Marle Women is created to celebrate our philosophy of designing pieces for women of all ages and stages of their lives. Each feature profiles a woman we admire and we hope each interview inspires you the same way in which these women inspire us.
For our latest edition, we speak to chef Danielle Alvarez who has been at the helm of many incredible restaurants throughout California and Sydney, but most recently, is immersing herself in more creative projects within the industry. Here she shares with us how she moved from working in the arts to becoming a chef, her non-negotiable daily rituals and she generously gifts us a cosy autumn recipe that we suggest you try immediately.
Please share a little bit more about yourself, your upbringing and any defining moments that lead you to where you are today.
I grew up in Miami, Florida in the US. My parents are Cuban immigrants and Miami has a huge immigrant and Latin population so it was very diverse when I was growing up. We grew up going to beaches and spending time out on the ocean and spending lots of time together as a family. I am very lucky. Food was a big part of my childhood and I grew up watching the women in my family cook, most notably my mom who worked but managed to make dinner every night. My mother, being the excellent host that she was, always hosted all holidays and family gatherings at home. I would help her iron napkins, prep the food and set the table, I was basically her apprentice. My favourite part though, was watching everyone enjoying her food and hospitality. There was always space at her table for one more and she just knew how to host a party. Now I think back and watching her do this was probably the reason I wanted to get into food.
You studied art history in Florida, worked within the arts then switched to culinary school, was there a moment that you knew you wanted to cook as your profession?
I think the moment I knew was a few years into working in the arts. I worked at a gallery, in a museum and at a not-for-profit which sold commissioned art for charity. I would spend my weekends baking pastries and selling them to friends for their gatherings or work parties. I'm sure none of it was great but it was home made and I couldn’t think about anything else during the week. I loved making something with my hands that I could then sell. Before I got too invested in the art world I enrolled in culinary school, later moving to California to begin my cooking career and never looked back.
"I’ve certainly learned that you can’t let humility get in the way of visibility because it's the only way to make significant change and empower others."
Talk us through the move to Australia…
I had spent eight years cooking and working in the San Francisco bay area cooking at some of the world's top restaurants. I was, however, ready for a change of scenery by that point and decided I would move back to Miami for a bit and figure it out. As my reward for finishing up my time in California, I booked a solo trip to Sydney. Australia seemed so far away but I had friends here so I knew that if I didn't want to spend the whole trip alone, I would have friends around. I went to the beach during the day and went to restaurants by myself at night. It was February so a truly beautiful time of year in Sydney and I completely fell in love with the city and the food scene. Before getting on the plane to go back to the US I shot off an email to an Australian friend in New York, who seemingly knows everyone and is a great connector of people, and told him about my burgeoning love of the place. I let him know that if he heard of any good jobs, to let me know. By the time I landed home in Miami, he had responded with an opportunity with the Merivale group. “Merivale who?” I had no idea. But I quickly found out. Maybe two months later I was back in Sydney cooking for Justin Hemmes, the then CEO and the food & beverage director. We all completely connected and formed the idea for Fred’s that very night. I went back home, packed everything up and moved to Australia a couple of months after that.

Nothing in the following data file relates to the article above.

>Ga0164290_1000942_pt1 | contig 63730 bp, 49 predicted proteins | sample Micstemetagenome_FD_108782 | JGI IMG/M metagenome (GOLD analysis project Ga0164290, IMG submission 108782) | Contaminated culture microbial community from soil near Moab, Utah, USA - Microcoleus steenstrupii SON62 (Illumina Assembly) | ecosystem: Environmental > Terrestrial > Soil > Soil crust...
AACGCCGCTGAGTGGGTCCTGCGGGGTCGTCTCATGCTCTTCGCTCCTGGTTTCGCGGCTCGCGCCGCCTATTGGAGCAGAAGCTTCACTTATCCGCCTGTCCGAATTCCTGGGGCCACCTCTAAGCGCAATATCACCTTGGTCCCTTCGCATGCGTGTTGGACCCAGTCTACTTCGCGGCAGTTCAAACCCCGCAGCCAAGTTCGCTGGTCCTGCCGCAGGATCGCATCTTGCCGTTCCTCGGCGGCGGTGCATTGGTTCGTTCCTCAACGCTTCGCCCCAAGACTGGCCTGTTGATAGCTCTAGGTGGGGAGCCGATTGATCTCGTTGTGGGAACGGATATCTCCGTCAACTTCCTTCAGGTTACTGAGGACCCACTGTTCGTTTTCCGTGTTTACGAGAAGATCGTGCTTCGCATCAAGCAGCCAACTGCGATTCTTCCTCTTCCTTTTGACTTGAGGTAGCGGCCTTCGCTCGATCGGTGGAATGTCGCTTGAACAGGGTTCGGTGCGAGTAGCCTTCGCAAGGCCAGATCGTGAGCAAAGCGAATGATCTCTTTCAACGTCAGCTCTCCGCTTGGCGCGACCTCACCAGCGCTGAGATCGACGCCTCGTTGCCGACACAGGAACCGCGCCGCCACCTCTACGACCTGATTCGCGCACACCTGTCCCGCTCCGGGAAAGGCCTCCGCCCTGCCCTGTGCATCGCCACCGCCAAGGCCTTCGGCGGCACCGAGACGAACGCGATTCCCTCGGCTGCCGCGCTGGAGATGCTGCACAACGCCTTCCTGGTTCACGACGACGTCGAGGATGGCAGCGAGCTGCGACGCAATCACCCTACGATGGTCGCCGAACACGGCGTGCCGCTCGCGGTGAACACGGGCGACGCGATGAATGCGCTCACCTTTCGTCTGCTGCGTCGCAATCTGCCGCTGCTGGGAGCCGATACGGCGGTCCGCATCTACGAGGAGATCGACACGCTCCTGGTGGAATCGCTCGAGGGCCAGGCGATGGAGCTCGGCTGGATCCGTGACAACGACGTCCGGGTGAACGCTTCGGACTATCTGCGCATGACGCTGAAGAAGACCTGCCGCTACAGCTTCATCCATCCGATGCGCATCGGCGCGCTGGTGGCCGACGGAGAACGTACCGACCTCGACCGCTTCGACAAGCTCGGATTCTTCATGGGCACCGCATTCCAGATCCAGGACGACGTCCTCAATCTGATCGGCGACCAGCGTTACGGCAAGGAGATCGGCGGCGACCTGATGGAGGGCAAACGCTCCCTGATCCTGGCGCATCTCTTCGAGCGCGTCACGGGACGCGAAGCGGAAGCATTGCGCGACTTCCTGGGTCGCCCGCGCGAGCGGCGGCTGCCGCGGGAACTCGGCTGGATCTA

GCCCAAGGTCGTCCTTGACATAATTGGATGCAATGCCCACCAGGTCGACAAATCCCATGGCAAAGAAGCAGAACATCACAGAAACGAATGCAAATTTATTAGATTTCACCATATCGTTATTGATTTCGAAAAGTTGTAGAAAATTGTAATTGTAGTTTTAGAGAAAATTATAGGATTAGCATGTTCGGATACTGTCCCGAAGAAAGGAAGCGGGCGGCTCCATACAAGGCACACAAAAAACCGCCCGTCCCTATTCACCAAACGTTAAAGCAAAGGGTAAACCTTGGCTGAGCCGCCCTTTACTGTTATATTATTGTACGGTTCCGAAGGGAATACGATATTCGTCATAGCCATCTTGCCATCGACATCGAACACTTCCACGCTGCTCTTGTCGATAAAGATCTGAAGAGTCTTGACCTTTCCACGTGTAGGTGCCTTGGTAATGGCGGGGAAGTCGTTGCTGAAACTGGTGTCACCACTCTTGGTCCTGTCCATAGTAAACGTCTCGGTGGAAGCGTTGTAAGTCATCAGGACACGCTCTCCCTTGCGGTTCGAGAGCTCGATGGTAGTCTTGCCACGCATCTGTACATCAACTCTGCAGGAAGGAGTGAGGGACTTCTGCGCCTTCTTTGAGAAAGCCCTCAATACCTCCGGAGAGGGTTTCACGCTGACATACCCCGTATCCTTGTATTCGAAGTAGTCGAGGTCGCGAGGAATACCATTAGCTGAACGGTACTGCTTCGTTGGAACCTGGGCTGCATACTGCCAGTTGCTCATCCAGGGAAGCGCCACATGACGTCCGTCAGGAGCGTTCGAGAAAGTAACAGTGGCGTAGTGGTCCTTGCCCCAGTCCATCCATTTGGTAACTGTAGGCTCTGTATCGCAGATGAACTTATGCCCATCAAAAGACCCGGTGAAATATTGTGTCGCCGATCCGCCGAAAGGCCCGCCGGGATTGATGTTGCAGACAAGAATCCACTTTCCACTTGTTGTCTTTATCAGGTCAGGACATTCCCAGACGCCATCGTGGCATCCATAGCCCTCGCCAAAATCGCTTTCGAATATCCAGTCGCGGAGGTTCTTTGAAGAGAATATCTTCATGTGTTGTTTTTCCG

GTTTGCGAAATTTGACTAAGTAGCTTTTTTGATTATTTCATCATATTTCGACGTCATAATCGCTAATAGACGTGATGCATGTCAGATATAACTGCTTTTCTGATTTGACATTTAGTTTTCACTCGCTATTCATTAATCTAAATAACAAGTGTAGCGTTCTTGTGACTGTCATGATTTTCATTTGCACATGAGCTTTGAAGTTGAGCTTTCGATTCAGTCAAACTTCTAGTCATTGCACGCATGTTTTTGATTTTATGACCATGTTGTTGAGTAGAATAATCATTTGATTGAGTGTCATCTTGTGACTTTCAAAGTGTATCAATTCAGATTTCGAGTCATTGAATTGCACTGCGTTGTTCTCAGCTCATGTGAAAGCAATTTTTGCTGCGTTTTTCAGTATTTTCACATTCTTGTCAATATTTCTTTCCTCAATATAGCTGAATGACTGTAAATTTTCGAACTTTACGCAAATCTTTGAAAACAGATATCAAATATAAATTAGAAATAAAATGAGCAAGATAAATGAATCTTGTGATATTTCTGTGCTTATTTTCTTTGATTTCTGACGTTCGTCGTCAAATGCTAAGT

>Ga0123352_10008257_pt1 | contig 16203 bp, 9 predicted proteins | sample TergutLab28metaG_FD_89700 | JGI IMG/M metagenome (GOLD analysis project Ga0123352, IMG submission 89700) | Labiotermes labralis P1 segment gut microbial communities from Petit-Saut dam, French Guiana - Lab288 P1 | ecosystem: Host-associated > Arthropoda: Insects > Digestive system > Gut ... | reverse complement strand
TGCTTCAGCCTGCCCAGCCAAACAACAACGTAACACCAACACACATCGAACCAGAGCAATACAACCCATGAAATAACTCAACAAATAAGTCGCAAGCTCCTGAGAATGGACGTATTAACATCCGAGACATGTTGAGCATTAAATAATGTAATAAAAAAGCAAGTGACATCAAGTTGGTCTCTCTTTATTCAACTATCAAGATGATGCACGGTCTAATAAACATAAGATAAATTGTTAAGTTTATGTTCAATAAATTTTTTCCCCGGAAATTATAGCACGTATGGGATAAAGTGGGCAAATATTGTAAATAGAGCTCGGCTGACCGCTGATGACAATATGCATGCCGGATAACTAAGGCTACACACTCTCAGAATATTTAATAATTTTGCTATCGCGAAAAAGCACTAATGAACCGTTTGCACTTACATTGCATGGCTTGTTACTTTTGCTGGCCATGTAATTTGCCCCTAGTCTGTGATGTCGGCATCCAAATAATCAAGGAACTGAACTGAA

As the former head chef of the aforementioned Fred’s, how does your day to day now differ and what inspired the change?
It's completely different. I would have normally woken up to messages from suppliers letting us know they were out of (insert any food item) from the previous night's order and to please call them. I would then read the reports from the day before and perhaps do a bit of menu writing and tweaking based on what I knew we had or what was coming in from farms. Then, I might exercise, or not if I had to get the restaurant straight away, and then start work in the venue, usually finishing up around 10 or 11pm. It really was relentless from the moment I opened my eyes. Which I realise, I did for so long because I love it. I loved Freds, I loved my team and I loved cooking together and creating something beautiful for people to enjoy every night. But for me, the schedule was not sustainable. I felt like I had no more fresh ideas, every day felt like I was putting out some sort of fire rather than doing the thing I loved and truly, I was just exhausted and burnt out.
Now my day starts with a walk in the park with my puppy, some meditation, exercise, reading (probably not all every day) and then it's very diverse. My work now is very dynamic. I may be planning or prepping for an event, I may be testing and writing recipes, I might be working on a book or I might be filming content for a brand partnership. Whatever it is though, it's a slower pace and I control it which has been a life changer. I miss the restaurant for sure, but for now, this suits me just fine and I'm really happy.
We read that while you were at the helm of Fred’s, it was one of only five female-led restaurants to carry two hats by the Good Food Guide. Was this significant for you and in the years since, have you seen any change in leadership within the industry?
I was always very proud to hold those hats but quietly proud. I never wanted my team to feel this was our “raison d’etre” I just wanted everyone to focus on doing the best they could so I never shouted this from the rooftops. However, it is an achievement and it's important that other women see that so that they can picture themselves doing the same or better. I’ve certainly learned that you can’t let humility get in the way of visibility because it's the only way to make significant change and empower others.